I have long maintained that there are two things and two things alone that you need to make a good film; a smart idea and a camera. Don’t get me wrong, I love big special effects movies but that stuff is only ever the icing on the cake. Pretty computer graphics have yet to save a film if the story is rubbish and plenty of movies have done just fine without them.
Of course some genres, such as Science Fiction, tend to demand some kind of effects budget. Even here though there have been some superb movies made with little more than a few committed actors and a clever script. Take films like Sound of my Voice, Primer, Safety Not Guaranteed and Coherence. Each of these movies are brilliant and all four together were probably made for less than a Marvel movie’s catering budget. In the case of Coherence they literally had nine performers, a house and a cardboard box and still it is one of the most captivating Sci-Fi films to have emerged from America in the last decade.
Now we have The Endless which is another superb low cost fantasy film built around a neat little story idea. This film does have some on screen effects but they are minimal and even if this is through necessity rather than design it works in its favour. Less is definitely more here and the unfussy, naturalistic style of the rest of the movie just makes the subtle SFX imagery more effective. Written, directed, shot, edited and performed by Justin Benson and Aaron Moorhead, the film tells the story of two brothers who return to visit the commune they fled from as adolescents ten years earlier for fear of it being a suicide cult. One of the siblings has always wondered if they’d have had a better life if they’d stayed and on receiving a message from someone they knew there, clearly showing that none of them killed themselves, they decide a brief visit may offer some closure.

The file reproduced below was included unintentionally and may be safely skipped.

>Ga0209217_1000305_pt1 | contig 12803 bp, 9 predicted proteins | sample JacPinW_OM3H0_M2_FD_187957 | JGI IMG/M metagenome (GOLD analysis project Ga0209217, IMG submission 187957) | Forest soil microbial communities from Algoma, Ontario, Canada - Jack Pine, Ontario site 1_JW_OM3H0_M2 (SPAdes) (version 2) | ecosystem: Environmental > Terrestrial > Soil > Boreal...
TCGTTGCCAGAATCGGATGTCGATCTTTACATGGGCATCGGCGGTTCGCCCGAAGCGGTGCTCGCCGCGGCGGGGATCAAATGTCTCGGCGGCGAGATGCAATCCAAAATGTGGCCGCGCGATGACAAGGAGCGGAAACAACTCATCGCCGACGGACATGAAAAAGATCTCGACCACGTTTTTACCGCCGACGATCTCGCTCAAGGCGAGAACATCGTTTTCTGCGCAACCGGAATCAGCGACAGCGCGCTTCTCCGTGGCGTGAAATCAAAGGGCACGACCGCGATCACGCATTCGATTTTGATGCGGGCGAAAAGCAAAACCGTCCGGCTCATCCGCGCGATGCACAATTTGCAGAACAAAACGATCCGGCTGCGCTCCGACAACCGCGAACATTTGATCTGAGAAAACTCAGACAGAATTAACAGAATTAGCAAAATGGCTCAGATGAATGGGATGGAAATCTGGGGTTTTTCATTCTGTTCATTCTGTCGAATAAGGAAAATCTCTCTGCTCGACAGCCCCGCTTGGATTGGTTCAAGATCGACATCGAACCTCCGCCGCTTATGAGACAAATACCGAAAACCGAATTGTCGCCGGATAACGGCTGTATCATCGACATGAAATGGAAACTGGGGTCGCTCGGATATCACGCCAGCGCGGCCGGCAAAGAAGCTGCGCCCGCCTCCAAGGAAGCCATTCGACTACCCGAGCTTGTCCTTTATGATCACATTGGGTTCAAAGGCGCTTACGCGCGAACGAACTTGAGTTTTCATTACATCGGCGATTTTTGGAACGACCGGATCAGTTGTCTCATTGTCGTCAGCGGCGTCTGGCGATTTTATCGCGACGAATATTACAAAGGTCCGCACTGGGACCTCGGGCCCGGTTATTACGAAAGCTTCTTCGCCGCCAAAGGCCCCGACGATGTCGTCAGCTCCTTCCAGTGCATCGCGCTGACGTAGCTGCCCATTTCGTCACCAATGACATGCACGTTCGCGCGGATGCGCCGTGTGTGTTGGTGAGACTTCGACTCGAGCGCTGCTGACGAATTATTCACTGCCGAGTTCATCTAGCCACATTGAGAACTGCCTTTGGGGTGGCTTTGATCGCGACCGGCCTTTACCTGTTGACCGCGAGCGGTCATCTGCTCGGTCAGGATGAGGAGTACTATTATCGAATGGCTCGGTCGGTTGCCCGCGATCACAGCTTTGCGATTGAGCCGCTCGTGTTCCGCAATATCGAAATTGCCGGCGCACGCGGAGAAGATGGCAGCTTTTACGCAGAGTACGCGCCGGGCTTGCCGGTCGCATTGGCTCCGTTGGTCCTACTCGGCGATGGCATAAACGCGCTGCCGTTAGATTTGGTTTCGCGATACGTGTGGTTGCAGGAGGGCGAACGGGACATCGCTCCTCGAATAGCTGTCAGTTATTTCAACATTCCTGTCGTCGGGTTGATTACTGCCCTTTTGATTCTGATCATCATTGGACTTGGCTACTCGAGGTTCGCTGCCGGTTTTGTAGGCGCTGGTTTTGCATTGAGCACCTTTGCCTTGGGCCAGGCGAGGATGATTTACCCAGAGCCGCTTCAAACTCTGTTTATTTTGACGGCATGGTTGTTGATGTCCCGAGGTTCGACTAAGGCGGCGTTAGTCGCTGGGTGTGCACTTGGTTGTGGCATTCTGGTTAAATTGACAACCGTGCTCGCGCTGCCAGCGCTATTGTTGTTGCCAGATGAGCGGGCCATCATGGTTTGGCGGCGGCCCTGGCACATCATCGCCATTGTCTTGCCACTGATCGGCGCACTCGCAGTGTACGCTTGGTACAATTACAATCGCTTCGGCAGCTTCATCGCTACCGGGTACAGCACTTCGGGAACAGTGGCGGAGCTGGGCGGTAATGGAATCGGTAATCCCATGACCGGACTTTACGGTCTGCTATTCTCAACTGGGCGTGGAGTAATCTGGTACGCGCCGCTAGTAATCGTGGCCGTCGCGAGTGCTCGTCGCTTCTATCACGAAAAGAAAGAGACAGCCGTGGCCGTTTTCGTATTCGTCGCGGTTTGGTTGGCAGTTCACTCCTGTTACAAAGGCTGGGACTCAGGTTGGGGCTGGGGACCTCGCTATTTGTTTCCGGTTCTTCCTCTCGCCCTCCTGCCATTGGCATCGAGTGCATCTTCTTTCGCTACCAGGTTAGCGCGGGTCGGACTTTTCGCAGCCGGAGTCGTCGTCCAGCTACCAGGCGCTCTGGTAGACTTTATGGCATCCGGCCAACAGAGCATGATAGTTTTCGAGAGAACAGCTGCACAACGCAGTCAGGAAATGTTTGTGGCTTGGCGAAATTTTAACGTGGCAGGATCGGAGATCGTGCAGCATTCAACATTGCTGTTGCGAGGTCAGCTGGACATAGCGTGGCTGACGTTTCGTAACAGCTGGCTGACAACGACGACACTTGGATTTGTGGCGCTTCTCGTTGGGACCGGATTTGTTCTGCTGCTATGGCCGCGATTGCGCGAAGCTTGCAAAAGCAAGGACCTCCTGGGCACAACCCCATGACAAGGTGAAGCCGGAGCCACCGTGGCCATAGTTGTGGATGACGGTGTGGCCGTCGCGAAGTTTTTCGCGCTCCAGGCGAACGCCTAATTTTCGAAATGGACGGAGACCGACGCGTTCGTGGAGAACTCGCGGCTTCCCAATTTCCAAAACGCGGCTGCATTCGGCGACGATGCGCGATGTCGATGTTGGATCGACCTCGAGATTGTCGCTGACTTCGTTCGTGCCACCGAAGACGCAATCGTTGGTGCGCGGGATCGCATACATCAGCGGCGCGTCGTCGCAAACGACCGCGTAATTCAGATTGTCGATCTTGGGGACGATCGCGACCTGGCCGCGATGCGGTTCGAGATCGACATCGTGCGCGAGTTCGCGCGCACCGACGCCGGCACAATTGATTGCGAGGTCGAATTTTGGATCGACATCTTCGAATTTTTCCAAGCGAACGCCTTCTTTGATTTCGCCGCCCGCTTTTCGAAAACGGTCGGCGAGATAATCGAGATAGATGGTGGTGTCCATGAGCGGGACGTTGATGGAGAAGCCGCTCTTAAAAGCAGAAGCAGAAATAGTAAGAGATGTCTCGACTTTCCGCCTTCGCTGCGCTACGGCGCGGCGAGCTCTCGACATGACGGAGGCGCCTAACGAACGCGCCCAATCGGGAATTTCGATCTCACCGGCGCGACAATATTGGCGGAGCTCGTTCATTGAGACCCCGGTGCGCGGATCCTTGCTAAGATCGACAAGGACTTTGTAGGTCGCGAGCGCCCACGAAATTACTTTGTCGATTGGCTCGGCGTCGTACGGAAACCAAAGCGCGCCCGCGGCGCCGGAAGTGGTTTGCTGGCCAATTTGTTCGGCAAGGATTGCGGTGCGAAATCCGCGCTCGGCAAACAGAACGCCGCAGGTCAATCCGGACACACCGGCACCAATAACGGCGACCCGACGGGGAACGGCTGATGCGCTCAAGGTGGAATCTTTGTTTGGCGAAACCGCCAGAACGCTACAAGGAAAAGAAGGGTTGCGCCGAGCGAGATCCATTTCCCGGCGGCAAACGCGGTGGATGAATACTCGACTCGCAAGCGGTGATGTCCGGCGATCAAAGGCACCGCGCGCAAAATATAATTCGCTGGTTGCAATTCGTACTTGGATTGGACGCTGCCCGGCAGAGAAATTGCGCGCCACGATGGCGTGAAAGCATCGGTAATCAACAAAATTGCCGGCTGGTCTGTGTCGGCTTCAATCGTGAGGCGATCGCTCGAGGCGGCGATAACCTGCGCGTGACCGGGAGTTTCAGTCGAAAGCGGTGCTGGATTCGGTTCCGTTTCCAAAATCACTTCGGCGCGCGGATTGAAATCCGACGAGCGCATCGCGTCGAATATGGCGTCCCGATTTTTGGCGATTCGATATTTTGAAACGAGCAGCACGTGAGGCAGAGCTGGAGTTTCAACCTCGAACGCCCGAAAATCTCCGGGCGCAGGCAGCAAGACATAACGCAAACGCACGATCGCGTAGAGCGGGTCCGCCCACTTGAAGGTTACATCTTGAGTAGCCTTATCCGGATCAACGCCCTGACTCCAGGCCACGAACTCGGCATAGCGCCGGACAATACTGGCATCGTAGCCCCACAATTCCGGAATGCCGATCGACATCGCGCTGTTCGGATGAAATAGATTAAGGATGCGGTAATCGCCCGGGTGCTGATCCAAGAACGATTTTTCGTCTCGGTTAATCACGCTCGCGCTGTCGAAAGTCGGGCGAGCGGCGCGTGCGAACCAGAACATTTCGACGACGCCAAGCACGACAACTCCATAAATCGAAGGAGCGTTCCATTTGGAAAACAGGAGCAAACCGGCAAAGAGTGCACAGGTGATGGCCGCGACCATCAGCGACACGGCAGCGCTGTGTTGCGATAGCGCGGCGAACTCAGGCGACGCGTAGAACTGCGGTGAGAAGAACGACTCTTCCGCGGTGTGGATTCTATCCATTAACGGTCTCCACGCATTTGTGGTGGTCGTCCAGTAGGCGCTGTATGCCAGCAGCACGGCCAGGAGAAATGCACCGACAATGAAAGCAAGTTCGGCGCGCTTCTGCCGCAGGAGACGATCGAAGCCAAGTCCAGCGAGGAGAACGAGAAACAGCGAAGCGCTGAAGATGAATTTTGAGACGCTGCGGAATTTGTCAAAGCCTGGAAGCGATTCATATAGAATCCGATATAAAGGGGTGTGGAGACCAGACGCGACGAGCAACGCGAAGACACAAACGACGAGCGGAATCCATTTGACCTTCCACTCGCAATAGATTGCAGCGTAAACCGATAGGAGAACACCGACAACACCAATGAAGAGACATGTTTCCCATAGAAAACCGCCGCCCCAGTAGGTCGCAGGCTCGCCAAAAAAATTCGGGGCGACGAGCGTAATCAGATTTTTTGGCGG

Seeing the place they grew up with adult eyes they soon learn that strange things are indeed going on but it isn’t the people they used to live with that are in charge and it isn’t necessarily them that present the threat. To say too much more would take something away from the viewing experience but The Endless is an endlessly intriguing film that slowly and curiously builds to its satisfying (if never fully explained) revelations. Interestingly the title is a pretty big clue to what’s going on but you still don’t see it coming. It turns out there are four different habitats affected by the same strange external forces and the group that raised the boys are getting off relatively lightly by comparison. There are a few scenes here that will repeat on you for a while after you’ve watched them.
The Endless definitely shares a sensibility with Alex Garland’s Annihilation and while it doesn’t quite have the imagination of that film or anything near the resources, it has similar ambition. It is this ambition and conviction that fuels the film, just like the movies mentioned above. The cinematography is strong, the editing effective, the compositing slick and the acting more than sufficient (these guys have the full range of film making skills) but it is the story and their confidence in it that give The Endless everything it needs.
This is the kind of film that would never, could never and should never be made in Hollywood. A larger budget could actually kill much of its charm. (See Midnight Special that had similar thinky notions but lost it’s way a little with its big CGI ending.) This movie thrives on its limitations, capitalises on its simple strengths and entertains and enthrals more than the majority of mainstream movies.
It is fairly inevitable that one of the studios will notice Benson and Moorhead sooner or later and hire them for something with a higher profile and expectations to match. They have played with slightly bigger budgets before, with their last film Spring, and were able to keep things idea driven so hopefully they will not be crushed by the mainstream movie machine as other promising directors previously have. These guys are first and foremost smart storytellers and I hope this will always be what sets their movies apart.
The Endless is streaming and on disc now.